LEW SOLOFF - "Eclectic Earwig Reviews Music and More for You!"            
prog rock, jazz fusion, jazz rock, jazz, pysch/trance, space, electronic, ambient, essentially eclectic excellence

Eclectic Earwig Reviews

Lew Soloff, Rainbow Mountain (72:31)
32 Jazz 32198, 2000
Phone: 800-771-9553
E-mail: Thirty2@aol.com

A sharp departure from 1999's acclaimed With a Song in My 
Heart (Milestone), which featured Soloff in a rare straightahead 
jazz setting. This outing, in contrast, features no fewer than four 
songs from the classic rock canon: Creedence Clearwater Revival's 
"Susie Q" and "Born on the Bayou," Jimi Hendrix's "Up from the 
Skies," and - no kidding - Led Zeppelin's "Stairway to Heaven." One 
almost wonders why they left out Lynyrd Skynyrd's "Freebird." 
Seriously, Soloff and crew have a lot of fun with these, especially 
the Hendrix tune, which used to be a staple of the Gil Evans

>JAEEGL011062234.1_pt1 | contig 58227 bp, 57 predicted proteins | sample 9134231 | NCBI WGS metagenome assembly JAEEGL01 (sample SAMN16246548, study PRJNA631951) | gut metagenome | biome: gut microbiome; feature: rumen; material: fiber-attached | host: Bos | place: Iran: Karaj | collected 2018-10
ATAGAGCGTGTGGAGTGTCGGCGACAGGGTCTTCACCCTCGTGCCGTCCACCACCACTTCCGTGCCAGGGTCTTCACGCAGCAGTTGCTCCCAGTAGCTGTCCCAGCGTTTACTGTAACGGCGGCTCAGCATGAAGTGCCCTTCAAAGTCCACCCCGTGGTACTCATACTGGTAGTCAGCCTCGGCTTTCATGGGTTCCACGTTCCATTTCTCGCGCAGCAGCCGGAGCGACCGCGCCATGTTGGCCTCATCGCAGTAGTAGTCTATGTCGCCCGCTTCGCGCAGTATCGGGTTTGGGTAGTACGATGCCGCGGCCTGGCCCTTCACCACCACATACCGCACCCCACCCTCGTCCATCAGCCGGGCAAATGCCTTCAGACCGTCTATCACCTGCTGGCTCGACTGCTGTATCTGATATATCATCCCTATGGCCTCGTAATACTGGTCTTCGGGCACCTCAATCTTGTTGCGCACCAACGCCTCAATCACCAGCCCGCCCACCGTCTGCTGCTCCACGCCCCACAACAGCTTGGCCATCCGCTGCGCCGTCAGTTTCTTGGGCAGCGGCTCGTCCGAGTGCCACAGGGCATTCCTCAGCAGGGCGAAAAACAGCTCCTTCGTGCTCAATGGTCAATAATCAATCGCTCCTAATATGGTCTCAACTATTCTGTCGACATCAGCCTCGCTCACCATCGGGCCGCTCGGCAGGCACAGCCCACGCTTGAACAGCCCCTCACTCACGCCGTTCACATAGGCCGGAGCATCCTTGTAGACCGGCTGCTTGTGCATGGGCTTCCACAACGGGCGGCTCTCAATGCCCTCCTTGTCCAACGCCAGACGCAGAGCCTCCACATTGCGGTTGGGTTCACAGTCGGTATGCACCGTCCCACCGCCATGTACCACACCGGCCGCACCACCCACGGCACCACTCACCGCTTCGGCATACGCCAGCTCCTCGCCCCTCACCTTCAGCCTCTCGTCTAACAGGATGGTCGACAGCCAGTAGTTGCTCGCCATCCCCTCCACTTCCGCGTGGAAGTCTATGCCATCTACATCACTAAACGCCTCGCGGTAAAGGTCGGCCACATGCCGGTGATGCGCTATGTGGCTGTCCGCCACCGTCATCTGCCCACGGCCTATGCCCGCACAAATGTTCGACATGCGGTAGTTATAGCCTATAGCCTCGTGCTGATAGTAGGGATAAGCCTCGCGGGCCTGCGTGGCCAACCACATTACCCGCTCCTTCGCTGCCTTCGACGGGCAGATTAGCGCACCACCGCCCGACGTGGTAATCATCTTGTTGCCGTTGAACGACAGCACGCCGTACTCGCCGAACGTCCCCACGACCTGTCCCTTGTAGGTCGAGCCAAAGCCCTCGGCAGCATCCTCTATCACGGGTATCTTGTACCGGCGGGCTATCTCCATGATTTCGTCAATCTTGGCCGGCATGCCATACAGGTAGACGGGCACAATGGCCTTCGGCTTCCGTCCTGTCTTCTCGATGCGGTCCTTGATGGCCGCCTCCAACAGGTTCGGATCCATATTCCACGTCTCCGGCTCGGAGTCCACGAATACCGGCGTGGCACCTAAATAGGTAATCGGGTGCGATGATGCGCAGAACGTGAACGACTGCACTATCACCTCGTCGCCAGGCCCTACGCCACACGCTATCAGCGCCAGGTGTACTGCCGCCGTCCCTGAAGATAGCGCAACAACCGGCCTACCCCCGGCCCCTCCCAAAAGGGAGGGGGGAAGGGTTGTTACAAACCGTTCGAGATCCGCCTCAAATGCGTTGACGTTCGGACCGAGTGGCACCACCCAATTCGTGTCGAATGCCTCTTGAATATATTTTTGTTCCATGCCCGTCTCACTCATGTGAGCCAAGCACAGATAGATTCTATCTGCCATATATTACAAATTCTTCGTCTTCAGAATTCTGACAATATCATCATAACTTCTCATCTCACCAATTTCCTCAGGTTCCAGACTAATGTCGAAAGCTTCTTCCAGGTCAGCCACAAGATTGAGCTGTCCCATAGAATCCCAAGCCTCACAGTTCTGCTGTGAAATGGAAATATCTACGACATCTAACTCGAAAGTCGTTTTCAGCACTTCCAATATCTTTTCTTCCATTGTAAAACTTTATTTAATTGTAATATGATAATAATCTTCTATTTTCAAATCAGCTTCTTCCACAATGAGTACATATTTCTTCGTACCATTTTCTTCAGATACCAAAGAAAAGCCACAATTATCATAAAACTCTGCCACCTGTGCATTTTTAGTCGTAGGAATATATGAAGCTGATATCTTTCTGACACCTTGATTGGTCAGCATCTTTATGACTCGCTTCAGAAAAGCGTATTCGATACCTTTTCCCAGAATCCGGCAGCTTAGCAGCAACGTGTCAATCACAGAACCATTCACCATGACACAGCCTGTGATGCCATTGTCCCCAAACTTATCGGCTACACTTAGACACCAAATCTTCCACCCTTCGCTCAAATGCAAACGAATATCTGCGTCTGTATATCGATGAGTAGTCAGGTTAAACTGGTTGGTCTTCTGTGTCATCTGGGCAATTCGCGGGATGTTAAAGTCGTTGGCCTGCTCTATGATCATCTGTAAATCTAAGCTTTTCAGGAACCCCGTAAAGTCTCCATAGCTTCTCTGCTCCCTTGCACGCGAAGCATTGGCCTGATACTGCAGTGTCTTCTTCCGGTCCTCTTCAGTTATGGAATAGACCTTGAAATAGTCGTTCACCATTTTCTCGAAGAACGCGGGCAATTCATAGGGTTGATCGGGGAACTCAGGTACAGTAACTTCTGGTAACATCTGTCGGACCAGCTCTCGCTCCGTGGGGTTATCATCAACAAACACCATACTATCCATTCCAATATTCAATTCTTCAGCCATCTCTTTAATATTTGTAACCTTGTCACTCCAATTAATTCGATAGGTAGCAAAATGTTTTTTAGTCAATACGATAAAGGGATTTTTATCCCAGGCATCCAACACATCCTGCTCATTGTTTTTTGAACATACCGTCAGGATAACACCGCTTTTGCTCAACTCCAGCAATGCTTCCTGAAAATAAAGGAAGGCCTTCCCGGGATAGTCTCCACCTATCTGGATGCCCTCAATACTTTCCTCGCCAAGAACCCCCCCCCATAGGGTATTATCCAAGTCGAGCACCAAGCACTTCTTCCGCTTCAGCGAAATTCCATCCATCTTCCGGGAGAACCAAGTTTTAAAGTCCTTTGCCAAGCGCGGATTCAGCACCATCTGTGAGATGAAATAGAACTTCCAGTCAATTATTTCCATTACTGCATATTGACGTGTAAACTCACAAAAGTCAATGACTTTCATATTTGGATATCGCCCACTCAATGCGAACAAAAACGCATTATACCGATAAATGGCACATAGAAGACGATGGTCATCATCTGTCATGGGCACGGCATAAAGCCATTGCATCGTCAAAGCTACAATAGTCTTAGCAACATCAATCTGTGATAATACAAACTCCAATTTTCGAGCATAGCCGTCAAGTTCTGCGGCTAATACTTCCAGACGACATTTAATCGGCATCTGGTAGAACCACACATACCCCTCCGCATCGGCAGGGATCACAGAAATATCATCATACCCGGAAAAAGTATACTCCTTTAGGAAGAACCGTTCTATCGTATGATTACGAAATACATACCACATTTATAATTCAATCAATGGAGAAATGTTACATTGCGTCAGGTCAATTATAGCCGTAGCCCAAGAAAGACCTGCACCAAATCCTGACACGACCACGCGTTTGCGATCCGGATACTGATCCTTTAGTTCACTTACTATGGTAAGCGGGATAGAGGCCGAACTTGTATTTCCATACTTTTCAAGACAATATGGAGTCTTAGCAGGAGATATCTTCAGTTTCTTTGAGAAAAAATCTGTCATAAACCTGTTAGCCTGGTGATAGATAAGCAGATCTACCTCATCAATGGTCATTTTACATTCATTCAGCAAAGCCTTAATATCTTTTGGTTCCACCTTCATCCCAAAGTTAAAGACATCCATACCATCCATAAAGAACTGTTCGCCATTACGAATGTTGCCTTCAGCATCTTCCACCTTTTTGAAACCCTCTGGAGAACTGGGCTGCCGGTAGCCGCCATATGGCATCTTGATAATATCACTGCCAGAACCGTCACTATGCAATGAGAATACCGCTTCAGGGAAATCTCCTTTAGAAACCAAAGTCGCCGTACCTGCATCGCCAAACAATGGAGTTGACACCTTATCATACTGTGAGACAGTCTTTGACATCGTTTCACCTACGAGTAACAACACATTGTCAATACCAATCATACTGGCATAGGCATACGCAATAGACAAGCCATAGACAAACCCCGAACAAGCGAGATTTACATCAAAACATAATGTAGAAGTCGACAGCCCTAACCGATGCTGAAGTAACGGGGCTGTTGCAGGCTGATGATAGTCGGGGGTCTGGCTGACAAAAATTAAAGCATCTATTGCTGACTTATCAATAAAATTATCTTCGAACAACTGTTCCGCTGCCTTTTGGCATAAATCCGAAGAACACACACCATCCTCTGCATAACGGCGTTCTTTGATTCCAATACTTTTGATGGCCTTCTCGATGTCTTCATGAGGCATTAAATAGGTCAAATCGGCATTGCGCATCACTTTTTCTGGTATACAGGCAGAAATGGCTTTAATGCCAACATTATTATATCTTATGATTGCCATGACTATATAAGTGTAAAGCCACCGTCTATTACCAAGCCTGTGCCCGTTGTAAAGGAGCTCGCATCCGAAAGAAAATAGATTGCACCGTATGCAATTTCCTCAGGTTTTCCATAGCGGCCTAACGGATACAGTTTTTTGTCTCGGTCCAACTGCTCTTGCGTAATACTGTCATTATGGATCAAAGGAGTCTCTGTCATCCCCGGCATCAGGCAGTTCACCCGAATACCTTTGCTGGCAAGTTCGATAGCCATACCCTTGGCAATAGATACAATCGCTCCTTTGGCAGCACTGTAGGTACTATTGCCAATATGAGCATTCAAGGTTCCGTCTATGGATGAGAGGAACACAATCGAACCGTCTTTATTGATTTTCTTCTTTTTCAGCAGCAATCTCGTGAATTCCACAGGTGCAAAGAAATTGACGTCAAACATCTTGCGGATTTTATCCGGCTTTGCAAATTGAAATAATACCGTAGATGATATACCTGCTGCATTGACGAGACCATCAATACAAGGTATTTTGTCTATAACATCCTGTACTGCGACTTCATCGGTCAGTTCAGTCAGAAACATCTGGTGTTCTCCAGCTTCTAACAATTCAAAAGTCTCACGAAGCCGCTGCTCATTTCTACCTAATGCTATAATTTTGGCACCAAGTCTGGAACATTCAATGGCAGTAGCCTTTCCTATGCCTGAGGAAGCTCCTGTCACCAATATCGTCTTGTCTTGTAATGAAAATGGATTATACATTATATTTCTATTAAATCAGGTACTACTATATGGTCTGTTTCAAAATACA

Orchestra's repertoire when Soloff was a principal member. Even the 
supermarket-ready reading of "Stairway to Heaven" has its rewards - 
Lou Marini playing the opening counter-melody on a real flute instead 
of a mellotron, for instance.

The rest of the program consists of solid if unremarkable fusion and jazz, with saxman Lou Marini contributing the three strongest compositions: "Quiero No Puedo," "Starmaker," and "Don't Speak" (not to be confused with the No Doubt song of the same name). Guitarist Joe Beck penned the challenging "Tout Va Lews," during which Soloff plays a great solo. Bassist Mark Egan brought in the funk finale "Frog Legs," which features another strong trumpet solo and impeccable rhythm and lead guitar work from Beck. Drummer Danny Gottlieb is in fine form on all these tracks.

Soloff brings in a tribe of guest stars for the adventurous yet meandering title track - synth and vocal man Delmar Brown (who wrote the tune), guitarist Hiram Bullock, bassists Will Lee and Chulo, drummer Jeff "Tain" Watts, trumpeter Miles Evans (Gil's son), and even Letterman sidekick Paul Shaffer on Hammond organ. The tune is a peppy mix of world-pop and funk, with some over-the-top wah guitar from Bullock. Although it works as a sort of groove-oriented centerpiece for this stylistically far-flung album, it goes on far too long. A little more direction would have helped. ~David R. Adler

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